Sorry, you need to enable JavaScript to visit this website.

office of police complaints

Office of Police Complaints

DC Agency Top Menu

OCTO is aware of the global issue with CrowdStrike’s update impacting Windows servers and computers. CrowdStrike has identified the issue and a fix. We are supporting District agencies to ensure operations continue. At this time, District operations are not experiencing major impacts.

-A +A
Bookmark and Share

Police Complaints Board Releases Reports on D.C. Police Use of Hair Holds, Deaf and Hard of Hearing Guidance and Enabling Body-Worn Camera Sound

Tuesday, September 27, 2022
Reports details concerns with MPD’s policies and officer training

(Washington, DC) – The District of Columbia Police Complaints Board, the governing body of the Office of Police Complaints (OPC), today released three reports: Use of Hair Holds by Metropolitan Department Officers, Improved Guidance on Communicating with Deaf and Hard of Hearing Community Members and Enabling Sound During the Pre-Event Buffer on Body-Worn Cameras.

Use of Hair Holds by Metropolitan Department Officers
This report examined the use of hair holds by MPD officers against community members. Over the last three years, OPC has received several complaints from the public involving MPD officers use of unnecessary or excessive force by pulling their hair. OPC’s review of the complaints found that officers: (1) are individually making the choice to use the hair hold technique although it has not been explicitly authorized in MPD policies; (2) have not been properly trained on the use of hair holds; and (3) using hair holds for compliance are violating MPD policies procedures. Additional concerns include the speed in which MPD officers’ resort to the hair hold technique although other less dangerous compliance options could have been utilized and the possibility of racial bias as the hair holds used in OPC cases were by white officers against black men with dreadlocks.

Improved Guidance on Communicating with Deaf and Hard of Hearing Community Members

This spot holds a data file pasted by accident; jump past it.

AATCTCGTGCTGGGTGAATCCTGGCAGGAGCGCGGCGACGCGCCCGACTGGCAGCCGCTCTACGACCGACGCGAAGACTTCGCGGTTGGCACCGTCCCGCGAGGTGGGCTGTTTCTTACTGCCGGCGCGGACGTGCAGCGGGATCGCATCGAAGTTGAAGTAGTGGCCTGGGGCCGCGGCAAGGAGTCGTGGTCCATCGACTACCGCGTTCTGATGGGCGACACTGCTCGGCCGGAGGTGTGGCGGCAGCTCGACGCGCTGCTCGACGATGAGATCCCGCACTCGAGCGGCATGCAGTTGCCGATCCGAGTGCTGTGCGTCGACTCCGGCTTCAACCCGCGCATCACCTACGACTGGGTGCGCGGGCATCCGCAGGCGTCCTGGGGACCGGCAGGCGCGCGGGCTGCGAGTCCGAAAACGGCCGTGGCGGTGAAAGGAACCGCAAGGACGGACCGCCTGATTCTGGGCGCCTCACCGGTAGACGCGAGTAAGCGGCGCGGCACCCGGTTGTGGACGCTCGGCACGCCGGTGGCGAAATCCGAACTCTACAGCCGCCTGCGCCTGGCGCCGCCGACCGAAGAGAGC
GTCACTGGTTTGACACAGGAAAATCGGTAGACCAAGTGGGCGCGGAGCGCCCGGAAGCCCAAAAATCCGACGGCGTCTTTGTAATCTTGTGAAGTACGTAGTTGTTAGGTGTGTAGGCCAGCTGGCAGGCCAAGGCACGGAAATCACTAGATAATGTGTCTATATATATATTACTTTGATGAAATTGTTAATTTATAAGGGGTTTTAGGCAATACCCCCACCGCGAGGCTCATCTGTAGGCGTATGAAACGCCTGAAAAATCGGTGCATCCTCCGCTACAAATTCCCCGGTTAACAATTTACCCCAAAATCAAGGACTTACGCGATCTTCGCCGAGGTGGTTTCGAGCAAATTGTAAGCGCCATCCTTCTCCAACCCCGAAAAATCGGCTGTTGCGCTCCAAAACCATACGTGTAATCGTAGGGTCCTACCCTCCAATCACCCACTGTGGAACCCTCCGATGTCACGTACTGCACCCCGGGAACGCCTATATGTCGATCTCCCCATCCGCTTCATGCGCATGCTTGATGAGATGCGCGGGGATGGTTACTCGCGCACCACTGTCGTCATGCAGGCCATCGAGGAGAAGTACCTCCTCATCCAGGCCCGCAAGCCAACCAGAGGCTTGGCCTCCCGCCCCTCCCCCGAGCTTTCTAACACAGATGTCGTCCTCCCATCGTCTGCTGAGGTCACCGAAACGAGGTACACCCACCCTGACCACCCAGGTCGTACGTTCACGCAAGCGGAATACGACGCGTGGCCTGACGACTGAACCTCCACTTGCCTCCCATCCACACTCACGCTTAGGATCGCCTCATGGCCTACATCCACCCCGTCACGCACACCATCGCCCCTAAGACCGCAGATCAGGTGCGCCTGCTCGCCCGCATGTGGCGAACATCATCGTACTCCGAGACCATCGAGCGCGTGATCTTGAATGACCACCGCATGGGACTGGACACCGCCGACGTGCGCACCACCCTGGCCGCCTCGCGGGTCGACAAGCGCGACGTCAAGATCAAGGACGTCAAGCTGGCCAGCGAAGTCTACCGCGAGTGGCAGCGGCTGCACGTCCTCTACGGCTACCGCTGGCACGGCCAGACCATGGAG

This report addressed concerns with the Department’s lack of guidance on how MPD officers can identify a Deaf and Hard of Hearing Person (D/HH). A policy currently exists on how officers should respond after someone has already been identified a D/HH person, but not before. Also, MPD has a Deaf and Hard of Hearing Liaison Unit and best practices in place to comply with Title II of the Americans with Disabilities Act. However, OPC’s review of MPD’s policies revealed that during arrests, officers are asked to take necessary precautions for their safety and others with accessibility needs considered secondary. Additionally, OPC noticed that MPD has not incorporated all of the Department of Justice updated guidelines for law enforcement agencies when communicating with the D/HH community into its policies.

Enabling Sound During the Pre-Event Buffer on Body-Worn Cameras
This report examined how enabling the sound during the two-minute segment (“pre-event buffer”) of silent video that occurs before a MPD officer activates its camera can increase community trust, accountability and transparency. OPC’s review of the technical specifications of the body-worn cameras (BWC) used by MPD revealed that the Department can choose to enable sound during reply of the pre-event buffer. And doing so will not affect any other audio or video settings of the BWC.

“Through our policy reports, we take an in-depth look at the issues that impede the public’s trust in MPD,” said Michael G. Tobin, OPC’s executive director. “And we make recommendations that can help improve and facilitate better relations, and increase community trust in the Department.” 

To view each report, visit